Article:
A bipartisan group of US senators say they received no reply from the Pentagon or State Department after inquiring last month about implications of the sale of advanced weaponry to the United Arab Emirates.
A bipartisan group of US senators has introduced four separate resolutions intended to halt a major proposed sale of advanced F-35 fighter jets and armed drones to the United Arab Emirates.
Senators Bob Menendez (D-NJ), Rand Paul, (R-KY) and Chris Murphy (D-CT) introduced the measures on Wednesday opposing the sale, which they say could imperil the F-35’s highly classified technology and lead to an arms race in the Middle East.
The Donald Trump administration formally notified Congress last week of its plan to sell 50 F-35s, 18 armament-ready MQ-9B drones, tracking technology and munitions worth more than $23 billion.
The sale proposal came after the UAE agreed to establish formal ties with Israel as part of the outgoing Trump administration’s Abraham Accords initiative.
Lawmakers initially expressed concern that the proposed F-35 transfer could threaten Israel’s military superiority in the Middle East.
Israeli Prime Minister Benjamin Netanyahu and Defense Minister Benny Gantz gave a nod to the proposed sale after Gantz secured an agreement signed by former Defense Secretary Mark Esper that would ensure Israel’s regional military superiority.
What they’re saying: The senators are accusing the Trump administration of skirting the informal congressional review process. They also say Menendez and ranking Democrat on the Armed Services Committee Sen. Jack Reed (D-RI) received no reply to a list of questions about the sale submitted last month to Secretary of State Mike Pompeo and then-Defense Secretary Mark Esper.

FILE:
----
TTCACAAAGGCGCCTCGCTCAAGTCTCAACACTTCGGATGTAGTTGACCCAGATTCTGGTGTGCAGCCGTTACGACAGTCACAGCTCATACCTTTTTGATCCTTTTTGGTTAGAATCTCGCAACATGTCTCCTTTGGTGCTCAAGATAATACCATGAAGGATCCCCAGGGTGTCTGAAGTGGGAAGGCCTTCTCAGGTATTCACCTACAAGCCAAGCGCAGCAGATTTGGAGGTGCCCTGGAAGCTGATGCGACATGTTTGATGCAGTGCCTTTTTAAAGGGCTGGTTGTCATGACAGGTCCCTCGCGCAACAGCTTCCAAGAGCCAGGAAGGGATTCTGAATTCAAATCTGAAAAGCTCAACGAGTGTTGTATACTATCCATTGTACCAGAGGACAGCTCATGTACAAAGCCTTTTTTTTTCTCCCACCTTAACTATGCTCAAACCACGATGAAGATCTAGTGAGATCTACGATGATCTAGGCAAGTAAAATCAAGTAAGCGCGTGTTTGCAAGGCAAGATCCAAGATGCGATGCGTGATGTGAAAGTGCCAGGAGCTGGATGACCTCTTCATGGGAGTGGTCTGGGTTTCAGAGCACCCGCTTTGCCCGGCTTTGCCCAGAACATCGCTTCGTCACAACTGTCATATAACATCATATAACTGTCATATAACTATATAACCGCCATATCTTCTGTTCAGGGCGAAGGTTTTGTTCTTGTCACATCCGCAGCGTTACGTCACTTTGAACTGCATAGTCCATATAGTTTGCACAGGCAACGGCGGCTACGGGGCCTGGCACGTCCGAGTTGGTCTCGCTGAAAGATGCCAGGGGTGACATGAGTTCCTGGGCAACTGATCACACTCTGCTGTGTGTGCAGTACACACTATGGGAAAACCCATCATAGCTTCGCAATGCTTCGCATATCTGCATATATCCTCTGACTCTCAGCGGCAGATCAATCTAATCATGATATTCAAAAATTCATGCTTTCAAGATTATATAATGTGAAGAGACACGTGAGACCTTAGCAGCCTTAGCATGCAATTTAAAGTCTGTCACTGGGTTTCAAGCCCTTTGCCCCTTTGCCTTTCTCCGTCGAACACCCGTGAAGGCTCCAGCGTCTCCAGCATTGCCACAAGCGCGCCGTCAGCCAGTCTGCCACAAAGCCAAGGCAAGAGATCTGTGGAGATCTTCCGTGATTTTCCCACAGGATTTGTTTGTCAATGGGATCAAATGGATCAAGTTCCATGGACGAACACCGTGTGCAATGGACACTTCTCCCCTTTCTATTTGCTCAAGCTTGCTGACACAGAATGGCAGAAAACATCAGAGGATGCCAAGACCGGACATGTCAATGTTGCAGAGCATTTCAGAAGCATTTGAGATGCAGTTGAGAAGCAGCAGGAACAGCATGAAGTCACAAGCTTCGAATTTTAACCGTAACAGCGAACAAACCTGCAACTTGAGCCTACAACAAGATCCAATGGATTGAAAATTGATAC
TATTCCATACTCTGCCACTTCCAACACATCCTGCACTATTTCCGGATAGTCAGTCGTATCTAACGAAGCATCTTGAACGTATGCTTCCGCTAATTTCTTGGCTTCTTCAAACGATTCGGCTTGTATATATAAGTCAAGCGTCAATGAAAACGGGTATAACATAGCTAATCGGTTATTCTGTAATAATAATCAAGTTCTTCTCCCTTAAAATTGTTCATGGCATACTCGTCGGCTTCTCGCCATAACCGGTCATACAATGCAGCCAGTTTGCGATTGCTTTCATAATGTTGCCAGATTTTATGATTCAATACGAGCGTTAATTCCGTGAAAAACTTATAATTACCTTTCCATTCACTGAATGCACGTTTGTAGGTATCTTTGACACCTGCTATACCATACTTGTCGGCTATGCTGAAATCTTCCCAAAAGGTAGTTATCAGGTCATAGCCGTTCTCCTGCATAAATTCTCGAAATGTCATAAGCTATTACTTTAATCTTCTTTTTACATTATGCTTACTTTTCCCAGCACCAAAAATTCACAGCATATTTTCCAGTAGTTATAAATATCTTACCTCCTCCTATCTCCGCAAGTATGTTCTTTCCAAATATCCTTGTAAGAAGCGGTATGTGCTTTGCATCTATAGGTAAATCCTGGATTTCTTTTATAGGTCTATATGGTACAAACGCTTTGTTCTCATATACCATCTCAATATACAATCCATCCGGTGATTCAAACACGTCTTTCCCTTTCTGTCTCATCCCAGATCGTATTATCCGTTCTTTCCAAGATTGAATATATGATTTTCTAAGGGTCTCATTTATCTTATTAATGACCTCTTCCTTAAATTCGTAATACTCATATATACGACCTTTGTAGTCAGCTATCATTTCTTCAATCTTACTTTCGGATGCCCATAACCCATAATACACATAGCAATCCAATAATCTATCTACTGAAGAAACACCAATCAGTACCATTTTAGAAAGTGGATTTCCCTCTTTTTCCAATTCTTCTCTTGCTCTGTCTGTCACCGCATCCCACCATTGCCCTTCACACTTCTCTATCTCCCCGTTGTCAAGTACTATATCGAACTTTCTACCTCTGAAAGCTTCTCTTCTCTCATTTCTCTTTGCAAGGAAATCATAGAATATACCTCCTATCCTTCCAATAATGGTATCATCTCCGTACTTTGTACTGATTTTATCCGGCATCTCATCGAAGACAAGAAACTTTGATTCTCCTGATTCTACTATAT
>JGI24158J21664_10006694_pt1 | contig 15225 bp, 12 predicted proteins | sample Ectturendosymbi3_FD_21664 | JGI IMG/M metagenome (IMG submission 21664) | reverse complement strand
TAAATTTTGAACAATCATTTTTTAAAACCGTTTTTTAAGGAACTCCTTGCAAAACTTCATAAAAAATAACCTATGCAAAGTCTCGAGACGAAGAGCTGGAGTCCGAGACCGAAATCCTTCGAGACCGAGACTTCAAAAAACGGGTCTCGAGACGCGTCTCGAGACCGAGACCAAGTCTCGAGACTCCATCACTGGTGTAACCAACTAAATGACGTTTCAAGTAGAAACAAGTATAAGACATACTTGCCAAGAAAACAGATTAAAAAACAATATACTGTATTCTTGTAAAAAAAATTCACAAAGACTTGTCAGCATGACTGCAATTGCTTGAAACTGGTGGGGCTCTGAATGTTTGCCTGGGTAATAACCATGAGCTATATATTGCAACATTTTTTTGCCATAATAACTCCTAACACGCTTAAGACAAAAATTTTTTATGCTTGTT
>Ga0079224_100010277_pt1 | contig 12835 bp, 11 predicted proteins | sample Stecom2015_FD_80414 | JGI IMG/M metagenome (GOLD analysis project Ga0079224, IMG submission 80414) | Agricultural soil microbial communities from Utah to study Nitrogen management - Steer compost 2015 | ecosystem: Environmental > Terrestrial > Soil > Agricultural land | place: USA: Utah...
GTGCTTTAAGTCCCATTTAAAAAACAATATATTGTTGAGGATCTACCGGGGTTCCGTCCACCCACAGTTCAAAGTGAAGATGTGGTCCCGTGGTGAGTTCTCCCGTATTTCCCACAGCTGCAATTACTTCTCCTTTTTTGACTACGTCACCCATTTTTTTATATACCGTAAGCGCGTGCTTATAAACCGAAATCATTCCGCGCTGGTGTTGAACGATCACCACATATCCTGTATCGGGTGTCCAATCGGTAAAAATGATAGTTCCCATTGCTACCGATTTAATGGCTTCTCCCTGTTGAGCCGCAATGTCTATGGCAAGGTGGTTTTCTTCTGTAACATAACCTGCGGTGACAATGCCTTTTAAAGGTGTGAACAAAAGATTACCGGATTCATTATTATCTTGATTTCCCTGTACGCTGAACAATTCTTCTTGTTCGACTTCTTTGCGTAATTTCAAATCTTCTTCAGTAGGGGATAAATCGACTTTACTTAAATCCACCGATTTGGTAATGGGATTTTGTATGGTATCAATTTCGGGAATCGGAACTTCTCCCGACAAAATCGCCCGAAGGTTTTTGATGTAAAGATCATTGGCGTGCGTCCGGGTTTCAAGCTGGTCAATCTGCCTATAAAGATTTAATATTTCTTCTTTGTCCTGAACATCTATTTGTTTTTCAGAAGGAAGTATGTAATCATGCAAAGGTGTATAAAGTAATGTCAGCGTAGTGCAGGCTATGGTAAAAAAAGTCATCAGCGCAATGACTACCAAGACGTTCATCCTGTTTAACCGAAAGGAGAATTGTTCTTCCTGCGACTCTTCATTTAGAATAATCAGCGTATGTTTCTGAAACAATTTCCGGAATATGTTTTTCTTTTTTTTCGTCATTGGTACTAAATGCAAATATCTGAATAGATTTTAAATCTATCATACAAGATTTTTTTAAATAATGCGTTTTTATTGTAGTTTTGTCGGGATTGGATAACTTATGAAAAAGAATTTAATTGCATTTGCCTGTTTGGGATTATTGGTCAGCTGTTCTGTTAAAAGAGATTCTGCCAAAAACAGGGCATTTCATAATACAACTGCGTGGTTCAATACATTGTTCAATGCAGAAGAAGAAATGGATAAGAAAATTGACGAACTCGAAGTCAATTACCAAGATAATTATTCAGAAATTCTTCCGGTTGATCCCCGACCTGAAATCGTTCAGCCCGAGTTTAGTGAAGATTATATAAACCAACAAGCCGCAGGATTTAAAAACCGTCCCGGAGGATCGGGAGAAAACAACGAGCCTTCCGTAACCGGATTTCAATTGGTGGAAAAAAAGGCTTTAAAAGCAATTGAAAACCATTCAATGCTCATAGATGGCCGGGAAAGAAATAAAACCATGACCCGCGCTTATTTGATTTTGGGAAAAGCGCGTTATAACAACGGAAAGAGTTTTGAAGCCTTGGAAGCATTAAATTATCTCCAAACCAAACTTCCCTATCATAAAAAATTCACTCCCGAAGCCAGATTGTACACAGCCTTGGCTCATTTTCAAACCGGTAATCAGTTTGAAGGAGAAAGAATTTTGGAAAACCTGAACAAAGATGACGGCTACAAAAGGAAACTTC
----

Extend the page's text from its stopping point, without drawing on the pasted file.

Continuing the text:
“As I tried to warn the Trump administration, circumventing the deliberative process for considering a massive infusion of weapons to a country in a volatile region with multiple ongoing conflicts is downright irresponsible,” Menendez said in a statement.
Murphy called the proposed arms transfer “dangerous” and said such a move should not be made in the last weeks of an outgoing Trump presidency.
“The Emiratis are an important security partner, but their recent behavior indicates that these weapons may be used in violation of US and international law,” Murphy said, adding, “The UAE has violated past arms sales agreements, resulting in US arms ending up in the arms of dangerous militia groups, and they have failed to comply with international law in Libya and Yemen.”
What’s next: The senators can force a vote on the resolutions by the end of the month, but it is not clear they will succeed. Trump has vetoed all three past congressional resolutions intended to block arms sales to the UAE and Saudi Arabia.
They came after Pompeo skirted a Congressionally ordered freeze on certain arms sales to the two Gulf states last year. Pompeo’s controversial move led to an inquiry by an inspector general Trump later fired at Pompeo’s request.
The inquiry report later concluded that the State Department did not follow proper procedures in ensuring the weapons sold would not be used against civilians.
The State Department’s Assistant Secretary for Political-Military Affairs R. Clarke Cooper suggested last month that the administration prefers to pursue remaining arms sales to the Middle East via the normal congressional process. Lawmakers have until Dec. 10 to block the sale.